Campfire in Kings Canyon National Park
Campfire in Kings Canyon National Park

How to Start a Fire

Backpacking Skills: How to Start a Fire Without a Lighter or Matches 

Knowing how to start a fire is one of the integral parts of not only backcountry survival but also enjoyment. There’s nothing like ending a long day on the trail chilling by a crackling campfire, warming your chilled toes. 

It’s not always necessary, of course. Fuel stoves mean you can forgo building a fire at all if you want to. But doing without a fire should be a choice, not something you do because you lack the necessary skills! 

Let’s talk about why being able to start a fire is important. Then, we’ll dive into ways to lay a fire and troubleshoot some worst-case scenarios.

Why Fire is Important

Here’s a short list of all the reasons why you should always have a way to start a fire when hiking in the backcountry, even if you generally choose not to.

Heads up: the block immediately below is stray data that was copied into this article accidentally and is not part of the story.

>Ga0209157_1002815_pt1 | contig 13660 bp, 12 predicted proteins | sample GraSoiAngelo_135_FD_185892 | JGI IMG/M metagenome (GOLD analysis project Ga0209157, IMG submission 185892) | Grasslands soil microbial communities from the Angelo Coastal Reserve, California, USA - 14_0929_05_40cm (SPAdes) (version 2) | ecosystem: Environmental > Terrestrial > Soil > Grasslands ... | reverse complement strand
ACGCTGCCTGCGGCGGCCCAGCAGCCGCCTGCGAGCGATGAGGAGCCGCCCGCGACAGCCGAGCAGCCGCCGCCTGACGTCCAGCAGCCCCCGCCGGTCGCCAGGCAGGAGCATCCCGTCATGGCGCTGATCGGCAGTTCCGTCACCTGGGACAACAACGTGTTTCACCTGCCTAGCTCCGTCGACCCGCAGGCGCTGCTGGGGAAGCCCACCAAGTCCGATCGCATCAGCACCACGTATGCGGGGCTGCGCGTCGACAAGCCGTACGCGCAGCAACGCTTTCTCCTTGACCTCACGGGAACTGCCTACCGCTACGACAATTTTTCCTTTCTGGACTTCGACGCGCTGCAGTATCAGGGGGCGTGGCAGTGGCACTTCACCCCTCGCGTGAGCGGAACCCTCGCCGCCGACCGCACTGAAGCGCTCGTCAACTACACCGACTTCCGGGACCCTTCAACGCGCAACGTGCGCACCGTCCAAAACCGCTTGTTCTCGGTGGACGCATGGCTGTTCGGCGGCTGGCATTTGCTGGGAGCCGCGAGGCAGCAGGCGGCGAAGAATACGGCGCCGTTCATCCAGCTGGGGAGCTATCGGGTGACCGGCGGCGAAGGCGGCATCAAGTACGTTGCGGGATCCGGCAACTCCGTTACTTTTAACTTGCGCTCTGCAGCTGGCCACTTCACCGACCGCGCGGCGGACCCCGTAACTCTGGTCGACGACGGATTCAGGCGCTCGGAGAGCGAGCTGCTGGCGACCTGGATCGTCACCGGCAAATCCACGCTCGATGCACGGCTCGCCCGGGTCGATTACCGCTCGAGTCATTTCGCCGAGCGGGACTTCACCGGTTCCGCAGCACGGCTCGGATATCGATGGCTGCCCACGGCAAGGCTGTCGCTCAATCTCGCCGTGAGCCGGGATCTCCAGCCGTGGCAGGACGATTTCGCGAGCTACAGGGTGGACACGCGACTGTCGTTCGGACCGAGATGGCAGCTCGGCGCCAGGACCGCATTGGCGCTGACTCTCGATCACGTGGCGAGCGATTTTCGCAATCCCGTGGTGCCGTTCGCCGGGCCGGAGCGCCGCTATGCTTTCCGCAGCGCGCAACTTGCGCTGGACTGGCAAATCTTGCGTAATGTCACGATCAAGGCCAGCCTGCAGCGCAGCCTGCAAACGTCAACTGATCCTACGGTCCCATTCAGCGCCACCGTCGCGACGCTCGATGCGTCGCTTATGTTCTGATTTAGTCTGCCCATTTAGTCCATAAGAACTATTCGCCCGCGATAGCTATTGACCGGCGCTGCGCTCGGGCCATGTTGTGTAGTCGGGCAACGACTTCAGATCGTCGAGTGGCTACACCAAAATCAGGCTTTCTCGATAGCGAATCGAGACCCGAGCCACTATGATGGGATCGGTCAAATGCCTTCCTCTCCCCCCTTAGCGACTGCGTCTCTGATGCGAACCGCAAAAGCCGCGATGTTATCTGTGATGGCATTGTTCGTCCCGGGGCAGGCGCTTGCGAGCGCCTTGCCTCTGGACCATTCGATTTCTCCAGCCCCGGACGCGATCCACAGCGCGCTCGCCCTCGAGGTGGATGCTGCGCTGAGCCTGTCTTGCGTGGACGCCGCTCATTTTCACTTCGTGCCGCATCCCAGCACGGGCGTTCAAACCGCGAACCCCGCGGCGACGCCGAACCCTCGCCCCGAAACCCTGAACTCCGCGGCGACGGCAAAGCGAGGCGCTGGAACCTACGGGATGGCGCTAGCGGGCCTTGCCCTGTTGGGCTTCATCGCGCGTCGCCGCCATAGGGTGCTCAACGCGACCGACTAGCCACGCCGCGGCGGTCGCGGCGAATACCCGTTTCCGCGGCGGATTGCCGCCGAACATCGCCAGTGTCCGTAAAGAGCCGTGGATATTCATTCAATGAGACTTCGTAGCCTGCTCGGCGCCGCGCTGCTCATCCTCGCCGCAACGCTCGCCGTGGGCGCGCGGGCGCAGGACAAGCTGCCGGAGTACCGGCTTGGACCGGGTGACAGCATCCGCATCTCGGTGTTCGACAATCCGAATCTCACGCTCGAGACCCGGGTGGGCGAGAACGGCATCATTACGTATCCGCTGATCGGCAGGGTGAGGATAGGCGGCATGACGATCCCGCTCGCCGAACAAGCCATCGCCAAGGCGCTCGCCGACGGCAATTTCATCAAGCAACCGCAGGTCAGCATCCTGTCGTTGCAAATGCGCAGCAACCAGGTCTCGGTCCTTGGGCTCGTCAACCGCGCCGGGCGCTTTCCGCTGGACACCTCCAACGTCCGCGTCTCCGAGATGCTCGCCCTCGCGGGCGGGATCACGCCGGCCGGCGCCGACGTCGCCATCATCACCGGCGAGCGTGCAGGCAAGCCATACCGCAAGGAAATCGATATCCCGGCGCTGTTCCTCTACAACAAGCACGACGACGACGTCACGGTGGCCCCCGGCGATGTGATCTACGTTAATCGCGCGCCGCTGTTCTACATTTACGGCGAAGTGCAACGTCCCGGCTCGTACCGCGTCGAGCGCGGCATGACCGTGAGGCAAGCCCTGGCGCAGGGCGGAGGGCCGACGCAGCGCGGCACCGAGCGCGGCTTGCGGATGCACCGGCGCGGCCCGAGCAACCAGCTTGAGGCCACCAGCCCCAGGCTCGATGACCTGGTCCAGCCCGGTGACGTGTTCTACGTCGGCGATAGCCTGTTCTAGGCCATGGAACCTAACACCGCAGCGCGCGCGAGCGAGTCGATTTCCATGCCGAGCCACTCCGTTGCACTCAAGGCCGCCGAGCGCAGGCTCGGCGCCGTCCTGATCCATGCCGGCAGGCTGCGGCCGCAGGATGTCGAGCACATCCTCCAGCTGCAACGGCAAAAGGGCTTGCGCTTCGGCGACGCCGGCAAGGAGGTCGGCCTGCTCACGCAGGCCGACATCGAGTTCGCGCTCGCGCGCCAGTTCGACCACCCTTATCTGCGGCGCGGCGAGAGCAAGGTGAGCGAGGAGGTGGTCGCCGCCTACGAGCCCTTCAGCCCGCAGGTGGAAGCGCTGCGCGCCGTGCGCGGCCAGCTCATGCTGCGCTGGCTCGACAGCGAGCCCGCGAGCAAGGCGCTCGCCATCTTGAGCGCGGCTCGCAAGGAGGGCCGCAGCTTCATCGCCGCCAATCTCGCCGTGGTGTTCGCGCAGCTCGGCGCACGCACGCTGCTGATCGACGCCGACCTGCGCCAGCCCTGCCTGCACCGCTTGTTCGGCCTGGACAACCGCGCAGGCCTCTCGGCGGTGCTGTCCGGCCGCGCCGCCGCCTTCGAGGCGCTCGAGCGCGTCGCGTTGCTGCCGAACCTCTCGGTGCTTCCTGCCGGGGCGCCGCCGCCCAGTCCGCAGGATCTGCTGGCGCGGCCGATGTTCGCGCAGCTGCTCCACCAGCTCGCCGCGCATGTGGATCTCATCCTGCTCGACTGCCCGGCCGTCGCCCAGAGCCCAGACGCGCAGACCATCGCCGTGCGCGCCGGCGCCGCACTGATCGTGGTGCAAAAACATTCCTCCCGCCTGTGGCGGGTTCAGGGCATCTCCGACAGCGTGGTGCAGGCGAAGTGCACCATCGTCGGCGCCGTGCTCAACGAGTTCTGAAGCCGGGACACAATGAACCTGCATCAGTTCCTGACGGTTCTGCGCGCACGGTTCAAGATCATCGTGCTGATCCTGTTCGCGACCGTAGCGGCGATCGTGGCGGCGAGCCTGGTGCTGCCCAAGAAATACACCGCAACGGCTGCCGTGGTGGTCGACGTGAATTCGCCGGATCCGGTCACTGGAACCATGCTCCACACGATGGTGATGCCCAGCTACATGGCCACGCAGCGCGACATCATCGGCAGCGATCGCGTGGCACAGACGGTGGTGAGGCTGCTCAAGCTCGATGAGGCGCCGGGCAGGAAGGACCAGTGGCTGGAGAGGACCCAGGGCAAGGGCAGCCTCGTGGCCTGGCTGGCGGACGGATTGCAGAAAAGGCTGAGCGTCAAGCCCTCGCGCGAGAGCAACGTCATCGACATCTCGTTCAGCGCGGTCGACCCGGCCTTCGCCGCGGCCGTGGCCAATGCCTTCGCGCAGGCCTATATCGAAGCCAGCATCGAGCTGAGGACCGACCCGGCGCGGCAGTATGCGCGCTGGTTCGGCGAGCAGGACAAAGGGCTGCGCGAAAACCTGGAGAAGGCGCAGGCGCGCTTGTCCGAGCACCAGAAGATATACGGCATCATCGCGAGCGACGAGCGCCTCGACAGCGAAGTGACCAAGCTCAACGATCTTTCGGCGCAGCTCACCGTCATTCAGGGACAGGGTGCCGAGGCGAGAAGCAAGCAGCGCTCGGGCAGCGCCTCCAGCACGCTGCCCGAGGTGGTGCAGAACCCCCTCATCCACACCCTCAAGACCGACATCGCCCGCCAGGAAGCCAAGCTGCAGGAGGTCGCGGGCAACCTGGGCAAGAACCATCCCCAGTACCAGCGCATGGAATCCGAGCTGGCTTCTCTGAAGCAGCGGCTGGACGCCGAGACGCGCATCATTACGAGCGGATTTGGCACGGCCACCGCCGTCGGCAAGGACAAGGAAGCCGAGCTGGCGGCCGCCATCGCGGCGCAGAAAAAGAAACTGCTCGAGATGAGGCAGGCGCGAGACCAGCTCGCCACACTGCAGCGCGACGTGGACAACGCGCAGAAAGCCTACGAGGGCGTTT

• Boiling water for rehydrating food, drinking, and wound care
  • Melting snow for drinking
  • Warmth
  • Keeping wildlife at bay
  • Cooking foraged or trapped food sources
  • Speeding up the drying process for wet gear 

If temperatures dip lower than planned, you get wet, or are stranded and run out of fuel, being able to start a fire can save your life.

Woman sitting in snow camping

 The Basics of Starting a Campfire

Let’s talk about the nuts and bolts of starting a fire. You’ll need…

  • Dry starter material 
  • Heat or spark creator
  • Incrementally sized fuel

We’ll break those down and look at options in a minute. 

The first thing you’re going to do is gather your materials. Getting a flame going and then realizing that you don’t have more fuel handy is the pits. Don’t start trying to light anything until you have a decent variety of sticks. 

When you do, you can build your fire. Choose a spot with a durable surface, far enough away from any underbrush to avoid accidental wildfires. Your location may have regulations on this, so check any park, state, or county rules and keep your fire where it needs to be!

Fire Lay Options

Option 1. Teepee